Does it have the correct internal dimensions?
If a box is built to respect the bee space, it will be the correct size for its design and will, therefore, fit with other boxes. Some home-made boxes may not be accurate, and using them with standard equipment might lead to gaps.
Has it been sterilised?
Spores of American foulbrood, one of the notifiable bee diseases, can remain viable for over 40 years. You don’t want to run the risk of bringing disease into your apiary. Your bargain then becomes a liability.
What about second-hand hive frames?
My advice is not to buy second-hand frames unless, of course, they come with a colony of bees attached. The comb is one of the main hiding places for disease. If you do inherit frames, cut out any comb and clean all the remaining wax and propolis from the woodwork before scrubbing it with a solution of washing soda, or preferably boiling the frames in this solution in something like a Baby Burco boiler. Incinerate the comb. Don’t put it in the domestic waste as there is a chance it could be exposed to bees at the tip. If it is diseased, you could spread this all around your area and you will not be popular. If you burn the comb on a bonfire, make sure it is hot (and flaming) when you add the wax. It will burn fiercely so don’t put it all on at once. Make sure it has all been burnt to prevent potential disease transmission as above.
Getting your bees
We have talked about various factors you need to consider before starting beekeeping. All this is essential preparation for actually getting your bees. Having sorted out your apiary and the hive type you want to use, where do you get the bees to put in them?
Because it is human nature to want something for nothing, the first thought might be to collect a swarm. This is fine (and can be fun), but a swarm also comes with health warnings.
You will not know for a while whether or not it is carrying disease, particularly European or American foulbrood. Only when there is brood in the hive can you see the health status of your colony.
Your ‘freebees’ might be very defensive ‒ or rather aggressive from the human point of view. Such a colony just makes beekeeping hard work and unpleasant experience. You really want to get goodtempered bees, especially if you are a beginner. Some people say bad-tempered bees produce more honey. Don’t believe it ‒ this is an urban myth!
Swarms may be ‘free’ and catching them can be fun, but they can come with problems.
You will not know any of the colony’s characteristics. Does it swarm at the drop of a hat? Does it bother you when you are inspecting it? Does it follow you away from the hive? All these are unknown until you get it back to your apiary and it has settled in.
The second option is to acquire a colony from a local beekeeper. This is where belonging to your local association pays dividends. You can get advice on who has good bees and who to approach. Believe it or not, there are some unscrupulous beekeepers out there who sell off their ‘swarmiest’ and worst-tempered colonies to unsuspecting beginners. Perish the thought!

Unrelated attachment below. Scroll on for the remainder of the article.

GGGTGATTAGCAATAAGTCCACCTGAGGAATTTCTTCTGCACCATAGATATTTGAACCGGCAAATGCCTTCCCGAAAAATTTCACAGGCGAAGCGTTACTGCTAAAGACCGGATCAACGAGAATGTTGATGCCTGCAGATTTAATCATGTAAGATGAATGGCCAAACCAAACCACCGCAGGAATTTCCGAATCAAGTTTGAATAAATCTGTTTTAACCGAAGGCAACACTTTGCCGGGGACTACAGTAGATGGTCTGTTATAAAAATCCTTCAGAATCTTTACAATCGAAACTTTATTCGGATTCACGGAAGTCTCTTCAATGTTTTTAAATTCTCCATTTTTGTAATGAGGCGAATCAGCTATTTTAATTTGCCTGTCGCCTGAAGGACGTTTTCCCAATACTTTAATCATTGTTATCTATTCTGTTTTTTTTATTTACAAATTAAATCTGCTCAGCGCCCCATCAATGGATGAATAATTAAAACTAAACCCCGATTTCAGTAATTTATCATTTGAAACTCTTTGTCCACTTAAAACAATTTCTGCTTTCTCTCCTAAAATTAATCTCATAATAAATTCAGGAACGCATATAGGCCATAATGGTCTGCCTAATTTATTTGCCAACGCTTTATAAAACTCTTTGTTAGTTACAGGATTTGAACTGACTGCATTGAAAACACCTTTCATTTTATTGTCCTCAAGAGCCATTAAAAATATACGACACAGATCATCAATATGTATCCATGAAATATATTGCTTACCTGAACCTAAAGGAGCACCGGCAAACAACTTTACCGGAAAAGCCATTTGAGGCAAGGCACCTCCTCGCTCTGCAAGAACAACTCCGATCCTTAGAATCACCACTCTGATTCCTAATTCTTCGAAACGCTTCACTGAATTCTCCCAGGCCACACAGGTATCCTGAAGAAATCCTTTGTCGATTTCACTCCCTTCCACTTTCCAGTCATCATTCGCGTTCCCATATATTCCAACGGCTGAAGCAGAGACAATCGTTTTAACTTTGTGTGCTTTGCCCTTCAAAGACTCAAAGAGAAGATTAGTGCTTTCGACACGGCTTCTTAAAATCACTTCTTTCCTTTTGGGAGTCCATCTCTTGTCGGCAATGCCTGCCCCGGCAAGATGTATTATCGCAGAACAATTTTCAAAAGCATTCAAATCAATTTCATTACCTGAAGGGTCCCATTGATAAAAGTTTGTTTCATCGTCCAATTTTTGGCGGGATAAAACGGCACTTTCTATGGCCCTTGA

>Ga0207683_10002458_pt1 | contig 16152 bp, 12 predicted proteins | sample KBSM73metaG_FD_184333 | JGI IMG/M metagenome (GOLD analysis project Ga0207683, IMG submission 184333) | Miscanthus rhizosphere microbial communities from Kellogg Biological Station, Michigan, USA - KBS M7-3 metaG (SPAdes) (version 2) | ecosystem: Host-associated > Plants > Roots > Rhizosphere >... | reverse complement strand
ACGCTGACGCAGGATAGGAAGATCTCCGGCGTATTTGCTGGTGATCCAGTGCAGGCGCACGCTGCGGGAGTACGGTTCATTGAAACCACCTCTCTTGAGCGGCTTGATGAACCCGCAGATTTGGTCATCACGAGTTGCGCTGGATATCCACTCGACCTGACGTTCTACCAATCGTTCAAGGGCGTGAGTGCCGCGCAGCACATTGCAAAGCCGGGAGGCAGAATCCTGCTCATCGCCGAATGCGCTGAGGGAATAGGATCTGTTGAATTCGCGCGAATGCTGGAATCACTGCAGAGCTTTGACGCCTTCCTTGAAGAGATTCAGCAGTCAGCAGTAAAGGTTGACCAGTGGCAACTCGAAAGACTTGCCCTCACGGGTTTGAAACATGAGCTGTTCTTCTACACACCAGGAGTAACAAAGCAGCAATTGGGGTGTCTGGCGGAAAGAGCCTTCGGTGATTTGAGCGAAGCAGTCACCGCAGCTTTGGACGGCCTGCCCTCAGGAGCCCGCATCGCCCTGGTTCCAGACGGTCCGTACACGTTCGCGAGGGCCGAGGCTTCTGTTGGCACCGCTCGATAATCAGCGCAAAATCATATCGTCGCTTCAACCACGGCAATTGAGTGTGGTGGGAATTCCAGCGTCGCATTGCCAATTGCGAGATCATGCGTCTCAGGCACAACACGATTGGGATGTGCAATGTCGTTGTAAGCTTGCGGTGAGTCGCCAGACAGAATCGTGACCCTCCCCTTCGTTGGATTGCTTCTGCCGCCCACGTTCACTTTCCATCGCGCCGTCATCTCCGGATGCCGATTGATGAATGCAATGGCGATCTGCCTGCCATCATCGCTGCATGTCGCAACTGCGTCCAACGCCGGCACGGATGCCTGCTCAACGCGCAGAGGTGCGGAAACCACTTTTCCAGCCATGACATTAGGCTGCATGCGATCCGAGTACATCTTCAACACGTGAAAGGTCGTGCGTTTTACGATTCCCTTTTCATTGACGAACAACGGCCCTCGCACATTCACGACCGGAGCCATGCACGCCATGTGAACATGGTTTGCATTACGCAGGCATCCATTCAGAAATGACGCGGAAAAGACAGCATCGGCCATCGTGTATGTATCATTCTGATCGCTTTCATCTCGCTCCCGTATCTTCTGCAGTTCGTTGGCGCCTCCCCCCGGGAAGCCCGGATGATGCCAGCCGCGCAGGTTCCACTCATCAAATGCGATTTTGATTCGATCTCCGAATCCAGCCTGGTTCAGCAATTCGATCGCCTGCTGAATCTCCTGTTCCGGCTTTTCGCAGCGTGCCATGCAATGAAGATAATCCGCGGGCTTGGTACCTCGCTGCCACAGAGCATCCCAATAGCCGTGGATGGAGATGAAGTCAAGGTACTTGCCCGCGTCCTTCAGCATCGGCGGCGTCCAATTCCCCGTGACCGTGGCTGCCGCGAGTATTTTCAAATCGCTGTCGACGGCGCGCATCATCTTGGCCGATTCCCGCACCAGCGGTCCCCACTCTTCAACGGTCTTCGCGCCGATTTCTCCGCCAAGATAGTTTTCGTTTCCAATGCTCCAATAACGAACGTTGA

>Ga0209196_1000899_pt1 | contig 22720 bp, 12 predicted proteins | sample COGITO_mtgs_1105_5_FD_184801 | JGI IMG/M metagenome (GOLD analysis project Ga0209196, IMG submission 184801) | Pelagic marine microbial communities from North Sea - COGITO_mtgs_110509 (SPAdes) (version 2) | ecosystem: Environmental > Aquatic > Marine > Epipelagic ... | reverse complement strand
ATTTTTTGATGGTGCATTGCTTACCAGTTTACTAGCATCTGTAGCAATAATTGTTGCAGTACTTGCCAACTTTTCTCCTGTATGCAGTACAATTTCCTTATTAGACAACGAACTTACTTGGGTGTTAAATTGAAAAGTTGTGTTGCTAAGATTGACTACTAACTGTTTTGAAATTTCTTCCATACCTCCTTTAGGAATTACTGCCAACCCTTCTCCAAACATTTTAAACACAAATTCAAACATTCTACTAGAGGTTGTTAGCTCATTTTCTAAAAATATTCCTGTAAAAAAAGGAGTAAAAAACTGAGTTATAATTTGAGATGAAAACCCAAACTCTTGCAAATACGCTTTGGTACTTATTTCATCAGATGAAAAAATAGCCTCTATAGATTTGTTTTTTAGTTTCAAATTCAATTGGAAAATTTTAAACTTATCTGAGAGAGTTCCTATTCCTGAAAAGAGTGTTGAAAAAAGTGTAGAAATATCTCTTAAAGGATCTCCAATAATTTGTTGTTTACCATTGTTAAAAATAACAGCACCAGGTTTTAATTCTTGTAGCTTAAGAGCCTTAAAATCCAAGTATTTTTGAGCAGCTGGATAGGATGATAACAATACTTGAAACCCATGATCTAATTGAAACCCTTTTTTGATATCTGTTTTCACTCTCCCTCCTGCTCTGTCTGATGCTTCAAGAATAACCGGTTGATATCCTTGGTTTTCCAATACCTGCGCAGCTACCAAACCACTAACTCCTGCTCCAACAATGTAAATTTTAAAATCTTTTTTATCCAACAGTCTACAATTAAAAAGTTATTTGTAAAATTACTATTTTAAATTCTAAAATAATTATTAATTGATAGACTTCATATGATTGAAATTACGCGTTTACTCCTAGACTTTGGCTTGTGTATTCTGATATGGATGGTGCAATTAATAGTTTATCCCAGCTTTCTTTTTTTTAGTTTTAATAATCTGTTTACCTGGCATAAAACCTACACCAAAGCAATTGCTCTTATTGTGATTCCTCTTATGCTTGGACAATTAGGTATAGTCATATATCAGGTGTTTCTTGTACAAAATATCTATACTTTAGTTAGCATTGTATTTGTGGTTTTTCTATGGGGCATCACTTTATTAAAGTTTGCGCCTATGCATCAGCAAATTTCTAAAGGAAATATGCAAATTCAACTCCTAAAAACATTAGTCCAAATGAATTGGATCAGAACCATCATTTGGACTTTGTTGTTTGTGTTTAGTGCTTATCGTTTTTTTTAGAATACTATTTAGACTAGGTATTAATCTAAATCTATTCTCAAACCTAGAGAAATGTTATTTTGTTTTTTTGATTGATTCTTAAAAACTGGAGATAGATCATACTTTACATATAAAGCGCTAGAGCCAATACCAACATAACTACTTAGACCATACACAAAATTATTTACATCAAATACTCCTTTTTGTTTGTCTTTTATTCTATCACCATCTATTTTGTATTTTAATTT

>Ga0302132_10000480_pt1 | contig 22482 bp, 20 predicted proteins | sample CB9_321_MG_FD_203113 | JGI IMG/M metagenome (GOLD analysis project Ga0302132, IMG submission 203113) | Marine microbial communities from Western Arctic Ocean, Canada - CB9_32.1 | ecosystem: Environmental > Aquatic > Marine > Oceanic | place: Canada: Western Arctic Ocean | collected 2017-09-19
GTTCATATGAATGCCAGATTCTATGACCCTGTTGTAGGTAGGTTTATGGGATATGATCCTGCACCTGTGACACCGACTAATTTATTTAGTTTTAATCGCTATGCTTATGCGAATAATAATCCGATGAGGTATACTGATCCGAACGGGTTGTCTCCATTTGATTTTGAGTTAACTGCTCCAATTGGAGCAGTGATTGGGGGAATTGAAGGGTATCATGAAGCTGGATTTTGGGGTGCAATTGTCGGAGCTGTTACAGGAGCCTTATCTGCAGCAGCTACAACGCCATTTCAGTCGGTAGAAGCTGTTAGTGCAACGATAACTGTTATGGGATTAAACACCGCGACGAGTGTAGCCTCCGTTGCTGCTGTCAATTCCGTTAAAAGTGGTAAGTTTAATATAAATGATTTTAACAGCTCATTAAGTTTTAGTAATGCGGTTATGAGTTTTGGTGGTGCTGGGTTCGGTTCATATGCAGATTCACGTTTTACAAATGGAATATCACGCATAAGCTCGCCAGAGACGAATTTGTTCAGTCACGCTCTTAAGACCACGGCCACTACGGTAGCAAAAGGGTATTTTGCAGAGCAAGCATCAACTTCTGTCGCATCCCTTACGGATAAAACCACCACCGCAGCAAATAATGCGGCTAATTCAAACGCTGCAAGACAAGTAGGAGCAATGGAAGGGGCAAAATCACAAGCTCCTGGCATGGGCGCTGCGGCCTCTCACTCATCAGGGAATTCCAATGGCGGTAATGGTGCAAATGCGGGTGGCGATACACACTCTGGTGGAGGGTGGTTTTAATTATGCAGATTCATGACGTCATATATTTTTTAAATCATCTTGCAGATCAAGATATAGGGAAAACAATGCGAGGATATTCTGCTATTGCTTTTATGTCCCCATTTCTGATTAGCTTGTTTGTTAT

If you are buying locally, you have the advantage that you can go and see your prospective purchase and actually handle them. If you don’t feel confident, get an experienced beekeeper you trust to go with you.
Finally, you can also buy colonies from commercial suppliers. Again, members of your association can probably advise which are worth contacting.
Whatever bees you acquire, you need to know they are as disease-free as possible. While you can see things like chalkbrood, European and American foulbrood in the comb, other diseases, such as nosema and acarine, need a microscope to be detected. The National Bee Unit (NBU) employs bee officers in the active season. They will respond to any requests to come and inspect bees for the presence of the notifiable diseases. Information is available at www.nationalbeeunit.com. The NBU BeeBase website has lots of helpful information about diseases.
The mite, Varroa destructor, is now present in almost all USA and UK hives. Mites spread viruses around the colony, and without treatment, these eventually kill the bees. Beekeepers are legally required to keep a record of varroa treatments so ask to see these relating to any bees you might want to buy.
There really is much more to say about keeping bees, but I certainly hope that what we have discussed so far has been helpful in your thoughts about keeping bees. Do get yourself a good book, go on one or more courses, and join your local association to benefit from the hard-earned experience of others, practical sessions, and lectures from experts.
A final warning
Beekeeping can be incredibly addictive, but it is also a very interesting, beneficial and rewarding pastime.
You will not be able to determine the health status of a swarm until there is sealed brood present.